Baleen or whalebone is a filter-feeder system inside the mouths of baleen whales. The baleen system works when a whale opens its mouth underwater and then water pours into the whale’s mouth. The whale then pushes the water out, and animals such as krill are filtered by the baleen and remain as food source for the whale. Baleen is similar to bristles and is made of keratin, the same substance found in human fingernails and hair. Some whales, such as the bowhead whale, have longer baleen than others. Others whales, such as the gray whale, only use one side of their baleen. These baleen bristles are arranged in plates across the upper jaw of the whale.
Depending on the species, a baleen plate can be 0.5 to 3.5 metres (1.6 to 11 ft) long, and weigh up to 90 kilograms (200 lb). Its hairy fringes are called baleen hair or whalebone-hair. They are also called baleen bristles, which in sei whales are highly calcified, calcification functioning to increase their stiffness. Baleen plates are broader at the gumline (base). The plates have been compared to sieves or Venetian blinds.
- Etymology 词源
- Evolution 进化
- Filter feeding 滤食性能
- Human uses 人类用途
- As a habitat 栖息地
- References 参考资料
- Further reading 其他读物
The word “baleen” derives from Early Modern English word meaning “whale”. This in turn derives from the Latin balaena, related to the Greek phalaina – both of these also mean “whale”.
“鲸须”一词源自于早期的现代英语单词，意思是“ 鲸鱼 ”,也是出自拉丁文的balaena，跟希腊文的phalaina有关，两者的意思都是”鲸鱼”.
The oldest true fossils of baleen are only 15 million years old, but baleen rarely fossilizes, and scientists believe it originated considerably earlier than that. This is indicated by baleen-related skull modifications being found in fossils from considerably earlier, including a buttress of bone in the upper jaw beneath the eyes, and loose lower jaw bones at the chin. Baleen is believed to have evolved around thirty million years ago, possibly from a hard, gummy upper jaw, like the one a Dall’s porpoise has. In fact, it resembles baleen closely at the microscopic level.
Many early baleen whales also had teeth, but these were probably used only peripherally, or perhaps not at all (again like Dall’s porpoise, which catches squid and fish by gripping them against its hard upper jaw).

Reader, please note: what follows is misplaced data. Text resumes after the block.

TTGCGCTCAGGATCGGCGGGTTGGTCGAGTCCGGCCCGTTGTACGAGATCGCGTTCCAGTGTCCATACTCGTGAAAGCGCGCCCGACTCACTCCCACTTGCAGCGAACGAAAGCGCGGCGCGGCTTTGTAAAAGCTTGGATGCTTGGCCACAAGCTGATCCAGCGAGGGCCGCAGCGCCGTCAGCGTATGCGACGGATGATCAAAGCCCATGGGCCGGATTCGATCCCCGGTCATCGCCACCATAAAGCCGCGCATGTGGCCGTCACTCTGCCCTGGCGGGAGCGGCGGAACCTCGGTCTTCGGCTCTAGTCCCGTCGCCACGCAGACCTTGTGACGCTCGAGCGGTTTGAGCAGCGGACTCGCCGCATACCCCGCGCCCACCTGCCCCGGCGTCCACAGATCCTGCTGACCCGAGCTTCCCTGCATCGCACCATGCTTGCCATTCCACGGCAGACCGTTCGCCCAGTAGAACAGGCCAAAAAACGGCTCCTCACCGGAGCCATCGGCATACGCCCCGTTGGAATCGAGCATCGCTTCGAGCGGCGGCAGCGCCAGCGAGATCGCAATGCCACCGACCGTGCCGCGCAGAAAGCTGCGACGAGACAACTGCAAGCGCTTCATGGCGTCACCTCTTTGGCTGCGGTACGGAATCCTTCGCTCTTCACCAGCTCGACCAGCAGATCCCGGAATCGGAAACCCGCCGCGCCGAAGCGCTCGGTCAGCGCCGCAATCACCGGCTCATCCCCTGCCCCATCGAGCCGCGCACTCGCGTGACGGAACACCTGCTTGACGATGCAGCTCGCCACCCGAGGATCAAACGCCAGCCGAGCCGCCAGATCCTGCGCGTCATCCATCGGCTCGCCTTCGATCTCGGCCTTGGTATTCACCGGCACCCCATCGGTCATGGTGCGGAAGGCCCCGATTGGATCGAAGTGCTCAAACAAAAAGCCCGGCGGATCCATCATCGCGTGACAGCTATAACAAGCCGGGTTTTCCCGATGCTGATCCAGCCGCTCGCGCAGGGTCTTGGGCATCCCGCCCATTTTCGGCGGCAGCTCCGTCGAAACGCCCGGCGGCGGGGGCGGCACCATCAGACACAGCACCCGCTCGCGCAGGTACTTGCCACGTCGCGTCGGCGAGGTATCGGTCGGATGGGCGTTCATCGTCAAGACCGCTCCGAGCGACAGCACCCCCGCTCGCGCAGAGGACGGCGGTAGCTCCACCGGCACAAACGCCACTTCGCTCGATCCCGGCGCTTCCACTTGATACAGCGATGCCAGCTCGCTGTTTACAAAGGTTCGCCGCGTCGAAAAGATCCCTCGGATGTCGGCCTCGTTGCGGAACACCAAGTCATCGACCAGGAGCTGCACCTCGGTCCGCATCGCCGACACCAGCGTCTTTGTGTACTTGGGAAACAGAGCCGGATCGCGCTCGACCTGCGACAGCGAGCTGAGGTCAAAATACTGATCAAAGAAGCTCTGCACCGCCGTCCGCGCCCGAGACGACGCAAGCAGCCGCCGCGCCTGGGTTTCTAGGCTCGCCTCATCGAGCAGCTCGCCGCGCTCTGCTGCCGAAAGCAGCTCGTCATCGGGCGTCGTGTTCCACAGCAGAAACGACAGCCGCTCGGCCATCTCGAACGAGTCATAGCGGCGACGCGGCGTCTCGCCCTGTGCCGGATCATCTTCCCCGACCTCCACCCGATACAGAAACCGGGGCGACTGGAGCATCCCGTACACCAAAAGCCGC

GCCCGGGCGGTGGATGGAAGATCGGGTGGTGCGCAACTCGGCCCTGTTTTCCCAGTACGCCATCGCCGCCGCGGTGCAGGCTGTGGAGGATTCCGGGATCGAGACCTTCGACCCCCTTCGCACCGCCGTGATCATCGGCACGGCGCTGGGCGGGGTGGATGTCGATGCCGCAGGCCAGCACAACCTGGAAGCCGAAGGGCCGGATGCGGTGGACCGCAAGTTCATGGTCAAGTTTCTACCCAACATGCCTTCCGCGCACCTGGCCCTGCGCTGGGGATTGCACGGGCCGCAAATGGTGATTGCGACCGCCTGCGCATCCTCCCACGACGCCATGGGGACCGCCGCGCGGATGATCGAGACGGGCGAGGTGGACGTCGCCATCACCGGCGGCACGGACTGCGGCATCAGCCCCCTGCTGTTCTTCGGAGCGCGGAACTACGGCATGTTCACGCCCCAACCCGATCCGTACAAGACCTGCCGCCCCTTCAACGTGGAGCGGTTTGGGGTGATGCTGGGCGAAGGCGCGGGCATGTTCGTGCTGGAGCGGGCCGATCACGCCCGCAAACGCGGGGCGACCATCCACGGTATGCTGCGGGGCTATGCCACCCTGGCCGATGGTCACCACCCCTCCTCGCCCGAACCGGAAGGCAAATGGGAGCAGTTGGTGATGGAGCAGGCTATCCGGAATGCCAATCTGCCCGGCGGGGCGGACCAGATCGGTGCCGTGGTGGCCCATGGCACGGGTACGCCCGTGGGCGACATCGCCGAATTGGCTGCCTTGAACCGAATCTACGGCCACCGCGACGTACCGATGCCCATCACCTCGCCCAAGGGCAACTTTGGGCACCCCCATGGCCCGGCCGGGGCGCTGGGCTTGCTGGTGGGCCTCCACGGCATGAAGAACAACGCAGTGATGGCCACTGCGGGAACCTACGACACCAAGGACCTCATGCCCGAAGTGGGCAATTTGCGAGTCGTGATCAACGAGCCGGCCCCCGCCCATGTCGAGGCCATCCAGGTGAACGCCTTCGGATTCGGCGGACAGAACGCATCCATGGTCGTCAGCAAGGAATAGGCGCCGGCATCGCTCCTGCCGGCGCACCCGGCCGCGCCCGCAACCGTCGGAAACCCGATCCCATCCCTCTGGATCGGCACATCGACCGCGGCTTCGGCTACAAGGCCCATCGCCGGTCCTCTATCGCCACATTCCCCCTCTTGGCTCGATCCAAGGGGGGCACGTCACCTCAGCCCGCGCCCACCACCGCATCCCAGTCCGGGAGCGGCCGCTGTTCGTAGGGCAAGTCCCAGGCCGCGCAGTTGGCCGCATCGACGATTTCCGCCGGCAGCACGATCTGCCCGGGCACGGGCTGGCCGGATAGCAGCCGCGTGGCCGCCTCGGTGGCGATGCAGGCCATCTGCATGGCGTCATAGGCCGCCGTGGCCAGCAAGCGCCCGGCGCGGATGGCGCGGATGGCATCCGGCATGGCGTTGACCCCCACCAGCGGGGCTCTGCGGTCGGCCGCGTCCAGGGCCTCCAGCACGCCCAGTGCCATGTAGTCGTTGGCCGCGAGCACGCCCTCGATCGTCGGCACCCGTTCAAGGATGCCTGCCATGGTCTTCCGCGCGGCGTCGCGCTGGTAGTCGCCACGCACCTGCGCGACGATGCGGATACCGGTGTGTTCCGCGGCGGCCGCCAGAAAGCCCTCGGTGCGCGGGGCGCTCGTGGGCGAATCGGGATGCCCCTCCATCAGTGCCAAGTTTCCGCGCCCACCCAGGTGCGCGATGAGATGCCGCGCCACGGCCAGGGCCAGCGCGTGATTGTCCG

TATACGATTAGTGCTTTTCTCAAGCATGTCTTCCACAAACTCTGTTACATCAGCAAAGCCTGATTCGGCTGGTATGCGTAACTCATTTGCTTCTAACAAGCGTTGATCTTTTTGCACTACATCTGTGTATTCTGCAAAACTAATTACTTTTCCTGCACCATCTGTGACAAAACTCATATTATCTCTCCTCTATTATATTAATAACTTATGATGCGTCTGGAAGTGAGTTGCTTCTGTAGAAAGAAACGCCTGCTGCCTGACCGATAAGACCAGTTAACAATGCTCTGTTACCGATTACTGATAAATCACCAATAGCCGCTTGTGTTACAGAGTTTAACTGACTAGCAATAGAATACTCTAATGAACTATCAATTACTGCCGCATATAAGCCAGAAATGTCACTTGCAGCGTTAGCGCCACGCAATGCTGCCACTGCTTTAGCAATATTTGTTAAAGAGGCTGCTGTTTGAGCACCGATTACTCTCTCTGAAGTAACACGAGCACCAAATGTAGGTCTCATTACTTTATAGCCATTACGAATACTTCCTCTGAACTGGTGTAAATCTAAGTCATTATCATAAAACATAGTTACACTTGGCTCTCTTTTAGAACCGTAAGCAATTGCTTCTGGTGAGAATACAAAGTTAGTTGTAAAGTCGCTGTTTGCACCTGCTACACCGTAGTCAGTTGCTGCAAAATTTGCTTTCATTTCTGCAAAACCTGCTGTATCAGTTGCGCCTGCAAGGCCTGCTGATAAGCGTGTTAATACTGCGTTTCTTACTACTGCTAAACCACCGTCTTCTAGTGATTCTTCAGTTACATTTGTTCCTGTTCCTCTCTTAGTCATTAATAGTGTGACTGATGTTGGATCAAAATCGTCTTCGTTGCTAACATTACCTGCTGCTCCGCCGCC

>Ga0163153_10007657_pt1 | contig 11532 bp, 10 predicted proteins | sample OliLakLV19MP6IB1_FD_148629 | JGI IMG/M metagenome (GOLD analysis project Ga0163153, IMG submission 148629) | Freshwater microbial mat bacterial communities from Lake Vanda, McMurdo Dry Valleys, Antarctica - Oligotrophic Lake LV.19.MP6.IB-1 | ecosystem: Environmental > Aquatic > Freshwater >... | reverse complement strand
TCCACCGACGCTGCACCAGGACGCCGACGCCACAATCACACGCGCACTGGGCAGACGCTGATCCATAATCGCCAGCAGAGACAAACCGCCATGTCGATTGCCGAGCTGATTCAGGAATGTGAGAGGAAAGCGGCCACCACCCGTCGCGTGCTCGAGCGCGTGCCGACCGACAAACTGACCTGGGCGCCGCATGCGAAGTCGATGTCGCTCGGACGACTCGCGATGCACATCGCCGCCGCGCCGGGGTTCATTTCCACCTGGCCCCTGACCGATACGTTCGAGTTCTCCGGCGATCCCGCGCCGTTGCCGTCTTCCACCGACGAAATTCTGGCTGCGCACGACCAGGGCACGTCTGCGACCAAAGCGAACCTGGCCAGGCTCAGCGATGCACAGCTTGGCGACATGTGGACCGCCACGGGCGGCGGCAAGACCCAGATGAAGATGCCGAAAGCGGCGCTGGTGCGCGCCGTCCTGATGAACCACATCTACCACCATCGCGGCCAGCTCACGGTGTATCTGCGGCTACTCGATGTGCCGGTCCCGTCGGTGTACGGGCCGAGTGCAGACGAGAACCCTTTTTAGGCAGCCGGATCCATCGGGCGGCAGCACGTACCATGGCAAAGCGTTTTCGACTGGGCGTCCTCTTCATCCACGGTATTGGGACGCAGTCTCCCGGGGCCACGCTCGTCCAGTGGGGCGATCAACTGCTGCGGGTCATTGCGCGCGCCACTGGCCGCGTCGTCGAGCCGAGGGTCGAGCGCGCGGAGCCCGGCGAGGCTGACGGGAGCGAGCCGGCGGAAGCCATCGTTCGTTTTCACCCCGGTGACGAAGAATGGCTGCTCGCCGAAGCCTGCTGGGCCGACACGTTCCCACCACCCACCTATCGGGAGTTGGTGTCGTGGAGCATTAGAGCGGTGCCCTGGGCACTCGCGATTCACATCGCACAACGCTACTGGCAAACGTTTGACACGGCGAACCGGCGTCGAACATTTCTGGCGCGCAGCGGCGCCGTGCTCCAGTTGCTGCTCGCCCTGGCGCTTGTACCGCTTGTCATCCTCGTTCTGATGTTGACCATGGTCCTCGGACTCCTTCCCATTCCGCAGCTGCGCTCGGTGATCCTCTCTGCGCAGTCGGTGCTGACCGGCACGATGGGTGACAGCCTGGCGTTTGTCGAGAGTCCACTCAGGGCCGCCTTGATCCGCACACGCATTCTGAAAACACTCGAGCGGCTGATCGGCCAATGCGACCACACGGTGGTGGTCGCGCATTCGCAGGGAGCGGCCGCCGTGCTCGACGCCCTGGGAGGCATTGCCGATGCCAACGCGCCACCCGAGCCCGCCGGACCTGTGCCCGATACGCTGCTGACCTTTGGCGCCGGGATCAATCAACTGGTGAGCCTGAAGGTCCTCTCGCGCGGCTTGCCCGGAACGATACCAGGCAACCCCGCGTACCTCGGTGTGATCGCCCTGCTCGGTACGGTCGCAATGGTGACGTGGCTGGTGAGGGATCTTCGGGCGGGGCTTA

Filter Feeding 滤食性能
A whale’s baleen plates play the most important role in its filter-feeding process. In order to feed, a baleen whale opens its mouth widely and scoops in dense shoals of prey (such as krill, copepods, small fish and sometimes birds that happen to be near the shoals), together with large volumes of water. It then partly shuts its mouth and presses its tongue against its upper jaw, forcing the water to pass out sideways through the baleen, thus sieving out the prey which it then swallows.
Human Uses 人类用途
People formerly used baleen for making numerous items where flexibility and strength were required, including collar stiffeners, buggy whips and parasol ribs, and as corset stays. It was commonly used to crease paper; its flexibility kept it from damaging the paper. It was also occasionally used in cable-backed bows. Synthetic materials are now usually used for similar purposes, especially plastic and fibre glass. Baleen was frequently used in the 18th and early 19th centuries as the handle for silver punch or toddy ladles. It was chosen for this use because of its insulating qualities. Baleen plates are also used by indigenous people to create fine crafts.
As a Habitat 栖息地
Baleen serves as a habitat for some species from the gastropod families Pyropeltidae, Cocculinidae, Osteopeltidae and Neolepetopsidae.
See Also 另见
- John Henry Devereux South Carolina architect who used whale jaw bones to adorn the largest mansion on Sullivan’s Island.
南卡罗来纳州的建筑师John Henry Devereux约翰亨利德弗罗用鲸鱼颚骨来装饰Sullivan苏里曼岛上最大的豪宅。
- Cetaceans 鲸类动物
- Whale Products 鲸鱼产品
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Source > Wikipedia at en.wikipedia.org/wiki/Baleen
Translated by > BlogHost
Word Count > approx. 630 words in English